Unfortunately, drugs are proving to be increasingly ineffective as parasites adapt to modern chemicals. Isn’t there some natural remedy out there that will consistently work to eliminate parasites?

There is! This natural marvel is called diatomaceous earth. It is simply the fossilized remains of diatoms, algae that encase themselves in protective silica shells. Diatomaceous earth (DE) works on both external and internal parasites, and is not a poison. Instead, it is an abrasive substance that lacerates the vulnerable parts of the parasites and kills by dehydrating. Not something that is easy to adapt to!


A Few Words of Warning

Yes, diatomaceous earth is a very safe pesticide…if it is food-grade. Please be aware that pool-grade DE is chemically treated and therefore poisonous to both animals and humans. Only food-grade DE is safe to use for parasite control.

The other caution is to avoid inhaling diatomaceous earth. The fine particles that kill parasites can also damage your lungs.

With this in mind, how do we use diatomaceous earth?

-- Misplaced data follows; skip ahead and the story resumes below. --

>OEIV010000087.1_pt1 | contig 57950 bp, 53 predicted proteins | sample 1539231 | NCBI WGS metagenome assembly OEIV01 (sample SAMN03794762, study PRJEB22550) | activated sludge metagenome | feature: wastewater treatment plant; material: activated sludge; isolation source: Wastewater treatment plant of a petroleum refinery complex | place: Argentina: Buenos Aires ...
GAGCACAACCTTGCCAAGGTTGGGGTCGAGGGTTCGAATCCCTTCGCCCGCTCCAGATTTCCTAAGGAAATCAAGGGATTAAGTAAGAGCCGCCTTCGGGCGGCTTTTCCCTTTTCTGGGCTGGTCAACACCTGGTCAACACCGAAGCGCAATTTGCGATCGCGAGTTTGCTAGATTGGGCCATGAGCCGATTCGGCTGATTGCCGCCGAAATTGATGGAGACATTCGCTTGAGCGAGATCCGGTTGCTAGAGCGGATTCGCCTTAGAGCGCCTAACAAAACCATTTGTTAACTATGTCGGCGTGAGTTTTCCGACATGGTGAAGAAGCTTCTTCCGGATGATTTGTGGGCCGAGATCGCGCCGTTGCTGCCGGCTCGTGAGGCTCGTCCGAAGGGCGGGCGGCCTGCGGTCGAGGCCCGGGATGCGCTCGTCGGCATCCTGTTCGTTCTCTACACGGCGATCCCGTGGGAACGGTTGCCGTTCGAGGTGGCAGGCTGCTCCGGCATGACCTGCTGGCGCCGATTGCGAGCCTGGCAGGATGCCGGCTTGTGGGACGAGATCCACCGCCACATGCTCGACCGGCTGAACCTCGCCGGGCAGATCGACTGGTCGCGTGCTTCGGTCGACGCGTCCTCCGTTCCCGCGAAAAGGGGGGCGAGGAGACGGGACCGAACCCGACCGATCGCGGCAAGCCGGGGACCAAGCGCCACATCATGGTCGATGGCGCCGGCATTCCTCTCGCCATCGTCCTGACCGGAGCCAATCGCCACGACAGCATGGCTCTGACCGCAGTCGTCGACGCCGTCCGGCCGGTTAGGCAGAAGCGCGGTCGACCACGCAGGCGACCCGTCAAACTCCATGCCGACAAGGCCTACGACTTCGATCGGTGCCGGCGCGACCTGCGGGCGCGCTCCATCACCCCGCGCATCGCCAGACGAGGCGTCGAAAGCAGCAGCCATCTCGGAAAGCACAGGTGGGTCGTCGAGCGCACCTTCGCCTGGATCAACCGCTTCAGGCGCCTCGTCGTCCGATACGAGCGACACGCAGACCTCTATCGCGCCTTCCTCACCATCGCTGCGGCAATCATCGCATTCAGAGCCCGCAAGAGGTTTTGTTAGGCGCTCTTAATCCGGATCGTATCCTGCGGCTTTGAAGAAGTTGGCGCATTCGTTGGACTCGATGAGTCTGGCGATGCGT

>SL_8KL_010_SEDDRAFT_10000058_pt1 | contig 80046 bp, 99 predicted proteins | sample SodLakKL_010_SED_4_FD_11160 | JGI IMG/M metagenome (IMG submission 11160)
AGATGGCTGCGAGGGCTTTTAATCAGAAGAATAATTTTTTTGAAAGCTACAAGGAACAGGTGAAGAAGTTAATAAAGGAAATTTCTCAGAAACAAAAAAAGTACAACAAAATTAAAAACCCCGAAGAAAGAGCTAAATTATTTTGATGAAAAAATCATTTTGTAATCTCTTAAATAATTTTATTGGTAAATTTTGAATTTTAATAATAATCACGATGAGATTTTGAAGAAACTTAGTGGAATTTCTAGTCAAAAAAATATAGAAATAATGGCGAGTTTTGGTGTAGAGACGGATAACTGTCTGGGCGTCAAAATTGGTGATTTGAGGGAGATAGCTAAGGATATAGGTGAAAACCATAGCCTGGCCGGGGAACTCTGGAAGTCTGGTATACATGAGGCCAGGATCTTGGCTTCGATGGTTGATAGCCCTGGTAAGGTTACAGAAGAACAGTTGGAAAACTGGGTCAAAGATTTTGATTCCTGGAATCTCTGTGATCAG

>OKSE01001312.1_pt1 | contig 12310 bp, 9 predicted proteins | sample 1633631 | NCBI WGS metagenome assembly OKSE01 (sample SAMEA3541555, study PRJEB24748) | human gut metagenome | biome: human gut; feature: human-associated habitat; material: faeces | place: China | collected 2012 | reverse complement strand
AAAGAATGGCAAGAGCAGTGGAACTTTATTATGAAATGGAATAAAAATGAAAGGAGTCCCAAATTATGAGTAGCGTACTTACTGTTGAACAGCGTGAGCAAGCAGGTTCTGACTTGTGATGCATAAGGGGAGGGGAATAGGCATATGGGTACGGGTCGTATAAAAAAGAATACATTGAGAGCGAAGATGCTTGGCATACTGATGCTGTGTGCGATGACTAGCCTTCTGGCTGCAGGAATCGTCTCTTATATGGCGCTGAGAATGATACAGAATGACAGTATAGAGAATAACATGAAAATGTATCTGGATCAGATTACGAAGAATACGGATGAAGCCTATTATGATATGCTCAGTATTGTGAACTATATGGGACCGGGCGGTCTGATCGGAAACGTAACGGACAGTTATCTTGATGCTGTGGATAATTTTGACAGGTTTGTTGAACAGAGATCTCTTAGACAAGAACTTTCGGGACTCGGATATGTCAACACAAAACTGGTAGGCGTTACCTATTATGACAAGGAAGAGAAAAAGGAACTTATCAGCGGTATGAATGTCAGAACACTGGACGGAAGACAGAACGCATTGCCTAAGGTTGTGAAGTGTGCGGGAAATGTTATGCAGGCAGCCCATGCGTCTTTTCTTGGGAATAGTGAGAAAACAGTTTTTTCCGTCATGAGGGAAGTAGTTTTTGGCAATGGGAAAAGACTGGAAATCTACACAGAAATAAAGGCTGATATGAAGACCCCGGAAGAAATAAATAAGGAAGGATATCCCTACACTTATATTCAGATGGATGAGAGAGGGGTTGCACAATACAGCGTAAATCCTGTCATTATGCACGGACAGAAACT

External Parasites

A dusting of diatomaceous earth over the coats of your livestock and pets can kill any ticks and other nasty bugs that may be plaguing them. There’s no need to measure diatomaceous earth used externally. Just sprinkle it onto the animal in question and rub it into the coat.

Chickens suffering from external parasites can even be allowed to dust-bathe in DE. If the nesting boxes are harboring unwanted insects, sprinkle some diatomaceous earth there, too.


Internal Parasites

To use diatomaceous earth to kill worms and other internal parasites, sprinkle the appropriate amount over the animal’s food. Various sources (and some personal experience) suggest the following dosages:

  • Cattle: 1 ounce daily.
  • Horses: 5 ounces daily.
  • Hogs: 2% of feed ration.
  • Goats and sheep: 1 teaspoon per 150 pounds of body weight.
  • Llamas and alpacas: 1 teaspoon per 150 pounds of body weight.
  • Chickens: 5% of feed ration.
  • Dogs: 1 teaspoon per 20 pounds of body weight.
  • Cats: 1/2 teaspoon daily for kittens, 1 teaspoon daily for adult cats.

However, it is always a good idea to check the bag before using DE. If the manufacturer offers specific recommended doses, use those.

Many animals will also eat diatomaceous earth free-choice if it is protected from wind and rain.

As you can see, diatomaceous earth is extremely easy to use, and it is both safe and effective. Give it a try!


Helpful Resource

Diatomaceous Earth
A microscope image of diatomaceous earth, just in case you were wondering what it looks like up close.